The Corps Network: Established in 1985, the Corps Network is the voice of the nation’s 151 Service and Conservation Corps. Currently operating in every state and the District of Columbia, Corps annually enroll more than 30,000 young men and women in service every year. Corps annually mobilize approximately 289,000 community volunteers who in conjunction with Corpsmembers generate 13.5 million hours of service every year. Today’s Corps, inheritors of the legacy of FDR’s Civilian Conservation Corps, enable Corpsmembers to improve community and the environment through programs including Civic Justice Corps, Public Lands Corps, Clean Energy Service Corps and Corps Respond. By serving their nation, Corps members gain abilities that last a lifetime, including work readiness, educational advancement, civic engagement and the ability to make responsible choices.


The Private Sector

While there are many advantages to the nonprofit organization, some tremendous strengths can also be found within the for-profit organizational model. In addition to having the latitude to pursue any goal they wish in the manner they see fit, organizations in the private sector have the huge advantage of not being reliant upon external sources of funding. This allows for long-term goals to be set based on a more reliable accounting situation. The private sector also tends to offer the best wages available to employees. This can result in a high degree of professionalism. Entering into the private sector is generally accomplished through finding employment with an agency that meets your needs.

Some examples of private-sector organizations in the field of human services include:

  • Private mental health practices
  • Counseling positions within private schools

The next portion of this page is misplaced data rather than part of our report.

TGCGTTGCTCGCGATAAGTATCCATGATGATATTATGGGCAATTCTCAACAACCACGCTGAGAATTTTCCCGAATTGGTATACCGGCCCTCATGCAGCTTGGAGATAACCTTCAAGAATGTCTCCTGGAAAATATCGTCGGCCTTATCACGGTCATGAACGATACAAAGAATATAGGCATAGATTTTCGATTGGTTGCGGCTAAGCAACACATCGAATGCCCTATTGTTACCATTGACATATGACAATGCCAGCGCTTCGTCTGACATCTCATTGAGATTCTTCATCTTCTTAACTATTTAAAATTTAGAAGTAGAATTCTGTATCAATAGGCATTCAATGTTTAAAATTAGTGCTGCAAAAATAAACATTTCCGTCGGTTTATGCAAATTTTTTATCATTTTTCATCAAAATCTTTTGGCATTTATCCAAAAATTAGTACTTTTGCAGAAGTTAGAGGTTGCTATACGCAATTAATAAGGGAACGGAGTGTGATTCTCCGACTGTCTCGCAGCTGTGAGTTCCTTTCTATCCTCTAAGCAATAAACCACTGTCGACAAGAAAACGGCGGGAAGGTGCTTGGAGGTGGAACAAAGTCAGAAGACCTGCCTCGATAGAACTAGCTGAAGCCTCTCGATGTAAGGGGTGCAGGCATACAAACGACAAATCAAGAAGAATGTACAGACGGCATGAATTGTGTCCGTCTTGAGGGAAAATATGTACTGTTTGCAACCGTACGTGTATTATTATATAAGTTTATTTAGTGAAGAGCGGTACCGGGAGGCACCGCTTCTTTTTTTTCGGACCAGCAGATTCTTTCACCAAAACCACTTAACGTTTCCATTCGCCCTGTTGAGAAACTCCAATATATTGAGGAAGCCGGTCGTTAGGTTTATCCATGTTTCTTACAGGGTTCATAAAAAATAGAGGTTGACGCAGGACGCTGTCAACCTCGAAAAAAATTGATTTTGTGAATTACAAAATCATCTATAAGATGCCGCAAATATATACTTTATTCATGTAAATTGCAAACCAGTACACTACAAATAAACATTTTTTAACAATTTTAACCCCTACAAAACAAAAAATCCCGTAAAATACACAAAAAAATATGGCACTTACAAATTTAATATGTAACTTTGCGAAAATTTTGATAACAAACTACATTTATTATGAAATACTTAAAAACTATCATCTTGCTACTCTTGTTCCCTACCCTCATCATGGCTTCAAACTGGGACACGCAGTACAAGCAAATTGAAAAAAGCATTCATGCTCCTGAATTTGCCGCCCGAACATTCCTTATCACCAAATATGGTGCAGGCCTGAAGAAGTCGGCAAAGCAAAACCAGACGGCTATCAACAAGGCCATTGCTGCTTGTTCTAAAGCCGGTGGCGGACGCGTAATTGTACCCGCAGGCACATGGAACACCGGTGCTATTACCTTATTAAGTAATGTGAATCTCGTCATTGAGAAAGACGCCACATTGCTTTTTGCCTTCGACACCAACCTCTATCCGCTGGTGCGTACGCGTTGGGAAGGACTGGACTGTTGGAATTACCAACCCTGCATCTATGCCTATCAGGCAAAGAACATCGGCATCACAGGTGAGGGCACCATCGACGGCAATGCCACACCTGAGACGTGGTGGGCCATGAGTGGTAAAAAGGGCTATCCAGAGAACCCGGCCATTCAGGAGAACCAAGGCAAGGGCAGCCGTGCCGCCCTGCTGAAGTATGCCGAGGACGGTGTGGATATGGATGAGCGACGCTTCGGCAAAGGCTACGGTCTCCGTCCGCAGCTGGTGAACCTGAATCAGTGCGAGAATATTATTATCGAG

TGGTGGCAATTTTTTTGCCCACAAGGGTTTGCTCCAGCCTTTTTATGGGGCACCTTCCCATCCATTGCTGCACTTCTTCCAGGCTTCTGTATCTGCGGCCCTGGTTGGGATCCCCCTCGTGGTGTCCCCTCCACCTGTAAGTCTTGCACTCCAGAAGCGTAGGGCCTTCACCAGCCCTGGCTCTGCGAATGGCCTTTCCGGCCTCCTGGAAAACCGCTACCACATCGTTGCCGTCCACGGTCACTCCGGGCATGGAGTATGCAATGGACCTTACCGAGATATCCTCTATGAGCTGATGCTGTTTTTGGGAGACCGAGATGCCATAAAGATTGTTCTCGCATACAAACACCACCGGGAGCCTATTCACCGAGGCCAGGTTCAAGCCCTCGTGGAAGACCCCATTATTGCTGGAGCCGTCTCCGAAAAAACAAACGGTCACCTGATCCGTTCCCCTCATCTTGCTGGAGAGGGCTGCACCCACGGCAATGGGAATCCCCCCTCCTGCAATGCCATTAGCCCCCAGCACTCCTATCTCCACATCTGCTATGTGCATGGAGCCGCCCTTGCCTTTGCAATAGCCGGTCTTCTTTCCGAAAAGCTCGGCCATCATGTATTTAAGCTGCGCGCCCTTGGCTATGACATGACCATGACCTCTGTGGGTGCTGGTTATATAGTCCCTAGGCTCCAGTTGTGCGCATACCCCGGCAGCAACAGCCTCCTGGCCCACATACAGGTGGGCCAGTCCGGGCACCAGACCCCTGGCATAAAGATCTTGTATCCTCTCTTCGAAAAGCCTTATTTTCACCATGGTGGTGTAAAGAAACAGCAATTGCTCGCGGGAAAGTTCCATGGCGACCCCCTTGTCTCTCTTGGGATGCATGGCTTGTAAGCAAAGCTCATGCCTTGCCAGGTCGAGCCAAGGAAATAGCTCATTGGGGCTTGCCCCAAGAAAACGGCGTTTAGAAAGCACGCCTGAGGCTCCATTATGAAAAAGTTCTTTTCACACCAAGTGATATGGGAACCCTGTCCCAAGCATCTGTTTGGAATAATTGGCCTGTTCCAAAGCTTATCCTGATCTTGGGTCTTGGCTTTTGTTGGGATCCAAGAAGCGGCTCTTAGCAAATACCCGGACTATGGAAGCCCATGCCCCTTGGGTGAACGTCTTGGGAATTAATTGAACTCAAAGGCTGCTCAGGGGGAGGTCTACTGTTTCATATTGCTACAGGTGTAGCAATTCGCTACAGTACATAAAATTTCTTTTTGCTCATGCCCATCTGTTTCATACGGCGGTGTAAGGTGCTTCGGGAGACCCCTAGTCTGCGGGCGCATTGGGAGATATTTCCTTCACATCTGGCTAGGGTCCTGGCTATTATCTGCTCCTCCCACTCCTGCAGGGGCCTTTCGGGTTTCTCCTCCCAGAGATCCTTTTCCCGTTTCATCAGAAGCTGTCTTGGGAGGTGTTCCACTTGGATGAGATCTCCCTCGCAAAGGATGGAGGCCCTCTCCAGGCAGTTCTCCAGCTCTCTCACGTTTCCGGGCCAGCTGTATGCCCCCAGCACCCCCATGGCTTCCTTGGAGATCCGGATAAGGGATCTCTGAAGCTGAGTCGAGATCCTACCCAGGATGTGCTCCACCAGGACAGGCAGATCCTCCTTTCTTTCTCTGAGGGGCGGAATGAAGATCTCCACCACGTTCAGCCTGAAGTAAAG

• Lobbying groups for particular causes such as certain PACs
  • Certain private foundations
  • Working as an patient advocate within a health care agency to facilitate access to Medicare and Medicaid

The Public Sector

Governmental human services organizations are among the largest in the sector and offer the unique advantage of being backed by the resources of the government. Usually having broad mandates to tackle certain social issues, such as poverty and health, the public sector has some of the biggest impacts of any human services organization. Every state has a governmental agency that works to administer federally funded programs such as Supplemental Nutritional Assistance Program and Medicaid. County and city agencies also work on various projects that service human beings. One can get involved with the public sector by either volunteering at their chosen agency, or working to obtain employment within them. Volunteering can be an excellent way to establish oneself in the agency. However, minimum educational requirements will still need to be met.

Some examples of governmental agencies that work in the human services field are:

The Department of Health and Human Services: This is the primary federal agency that oversees the Medicare and Medicaid programs. They fund state, local and private agencies to administer the federally funded programs.

The United States Department of Agriculture: The USDA oversees the Supplemental Nutritional Assistance Program at the federal level. This is a huge program that affects a tremendous number of Americans.

Federal Emergency Management Agency: FEMA is the federal agency responsible for coordinating disaster-relief efforts in the United States. From hurricanes to tornados and floods, FEMA is at the forefront of making sure disasters are responded to.

U.S. Department of Housing and Urban Development: This agency is responsible for helping Americans get access to housing. They oversee the Section 8 grant for low-income housing. They also work to provide loans to poorer Americans to allow them access to housing.

Human services is a rich and diverse field with many subsectors and specializations. Whether you work in the public, private or nonprofit sector is a personal choice based on your individual talents and goals. If you are interested in more information about careers with these various organizations, you can click here.